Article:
Natural butters are a wealth of fatty acids that penetrate and plump the skin layers. They also contain vitamins and minerals that help the skin to repair, renew, and remain healthy overall. The fatty, rich texture of butters such as cocoa and shea add a physical layer of hydration and protection onto the skin. This gives you that glowing, plump look while the fatty acids get to work hydrating those thirsty cells.
Tip: combine shea butter (or another nourishing butter) with jojoba oil to create the simplest body butter for sensitive, dry skin. No perfumes, no harsh ingredients.
Jojoba oil is a golden, thick oil known for its ability to help fade acne scars and help to slow the signs of aging (thanks to those antioxidants!). However, this luxurious oil is also incredibly moisturizing and soothing for dry, itchy skin. If you have oily or acne-prone skin as well as dry patches, jojoba oil is an ideal solution. Jojoba oil has a wonderful way of helping to control sebum production, reducing excess oil and breakouts.
You can use jojoba oil on its own as a part of your skincare routine, after your water-based serums and creams. Or, you can combine jojoba oil with natural butters and essential oils to make a multi-tasking face and body cream.
We love the jojoba seed golden cold-pressed oil, packed with fatty acids and antioxidants. If you’re looking for an anti-aging ingredient as well as a dry skin solution, this is a wonderful go-to as it helps to boost collagen production.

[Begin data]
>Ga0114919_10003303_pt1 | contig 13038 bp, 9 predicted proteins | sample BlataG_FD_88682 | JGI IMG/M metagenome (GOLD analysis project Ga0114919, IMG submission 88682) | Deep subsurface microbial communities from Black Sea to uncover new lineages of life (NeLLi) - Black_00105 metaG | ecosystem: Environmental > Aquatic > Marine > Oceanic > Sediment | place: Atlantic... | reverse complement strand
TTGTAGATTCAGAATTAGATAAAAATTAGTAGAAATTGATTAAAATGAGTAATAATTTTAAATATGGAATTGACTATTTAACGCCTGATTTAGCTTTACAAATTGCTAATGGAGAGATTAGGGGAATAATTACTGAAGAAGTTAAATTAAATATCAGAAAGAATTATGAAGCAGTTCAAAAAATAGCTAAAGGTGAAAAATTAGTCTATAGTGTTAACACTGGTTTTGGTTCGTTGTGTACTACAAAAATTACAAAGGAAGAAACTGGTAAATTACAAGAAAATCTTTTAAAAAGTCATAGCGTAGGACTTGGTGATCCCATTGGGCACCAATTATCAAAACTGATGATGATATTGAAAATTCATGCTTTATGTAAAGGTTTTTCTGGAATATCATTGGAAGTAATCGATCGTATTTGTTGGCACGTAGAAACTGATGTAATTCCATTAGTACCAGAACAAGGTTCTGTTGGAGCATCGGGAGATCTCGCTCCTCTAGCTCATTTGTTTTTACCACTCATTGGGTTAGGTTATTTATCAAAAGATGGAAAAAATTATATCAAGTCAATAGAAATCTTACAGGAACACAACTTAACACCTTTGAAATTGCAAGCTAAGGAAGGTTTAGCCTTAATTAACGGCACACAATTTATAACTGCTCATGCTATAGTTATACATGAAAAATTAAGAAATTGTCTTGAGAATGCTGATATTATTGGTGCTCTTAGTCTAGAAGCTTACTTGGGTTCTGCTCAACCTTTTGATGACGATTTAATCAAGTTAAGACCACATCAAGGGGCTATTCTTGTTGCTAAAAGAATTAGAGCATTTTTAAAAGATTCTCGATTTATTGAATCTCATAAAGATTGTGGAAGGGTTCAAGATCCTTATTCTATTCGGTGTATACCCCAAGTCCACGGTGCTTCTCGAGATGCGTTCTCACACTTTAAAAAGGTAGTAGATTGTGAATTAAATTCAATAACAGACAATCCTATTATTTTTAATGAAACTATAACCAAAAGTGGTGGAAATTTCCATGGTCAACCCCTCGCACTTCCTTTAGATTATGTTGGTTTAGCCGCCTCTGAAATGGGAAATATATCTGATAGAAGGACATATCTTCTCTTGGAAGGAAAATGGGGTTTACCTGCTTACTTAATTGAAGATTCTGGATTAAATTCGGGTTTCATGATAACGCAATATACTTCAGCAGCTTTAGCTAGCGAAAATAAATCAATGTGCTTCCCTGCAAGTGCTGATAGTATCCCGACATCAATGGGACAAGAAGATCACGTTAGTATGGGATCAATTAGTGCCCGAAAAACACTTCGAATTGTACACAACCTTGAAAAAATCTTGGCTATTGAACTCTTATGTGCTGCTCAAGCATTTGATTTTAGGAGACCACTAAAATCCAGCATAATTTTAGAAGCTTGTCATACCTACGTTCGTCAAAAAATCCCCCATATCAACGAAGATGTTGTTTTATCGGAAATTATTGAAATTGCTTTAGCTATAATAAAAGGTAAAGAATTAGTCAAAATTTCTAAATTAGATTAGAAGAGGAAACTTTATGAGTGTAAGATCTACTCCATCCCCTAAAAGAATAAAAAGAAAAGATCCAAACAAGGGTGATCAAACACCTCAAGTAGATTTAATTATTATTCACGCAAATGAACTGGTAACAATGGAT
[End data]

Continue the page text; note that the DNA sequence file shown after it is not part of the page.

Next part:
Tip: use as a spot treatment for dry patches, as a simple eye cream, or over the entire face to boost hydration. Combine with beeswax, natural butter, and glycerine to create the best lip balm you’ll ever use.
Urea is a lesser-known ingredient for dry skin, but it’s well worth a mention. Urea is used in many skincare products designed for extremely dry or callused feet, thanks to its keratolytic properties. This means that it breaks down any tough or built-up layers of skin, allowing the new, soft layers underneath to come through.
Tip: Urea is available in over-the-counter products as opposed to as a pure substance. Combine a low-dose urea product (as simple as you can find) with shea butter and jojoba oil to make your own heel, knee, and elbow cream for cold winters.
It may seem counterintuitive to use an exfoliator on dry skin. However, it’s important to remove built-up dry skin to prevent clogging and the dreaded breakout. Plus, by removing dead layers, your moisturizing products are far more able to penetrate into the deeper layers. This doesn’t mean you should scrub away at your skin aggressively, or often. A couple of times a week, a gentle exfoliation followed by a generous application of rich moisturizer can make a huge difference.
While chemical exfoliators are popular and effective, physical exfoliants are still perfectly acceptable. For example, coffee green seed exfoliant combined with coconut oil makes for double-tasking scrub for the body. Get rid of dry skin, reveal newer layers, and hydrate all at once. Be a little more cautious when it comes to your face, as the skin is more delicate. A simple and affordable trick is to take your face cloth or flannel and rub it in small circular motions over your face after you apply your cleanser. This physically buffs and removes any dead skin while remaining safe and non-irritating.
Tip: make a homemade exfoliating soap by combining the goat’s milk melt and pour soap base with an exfoliator, shea butter, and a little jojoba oil.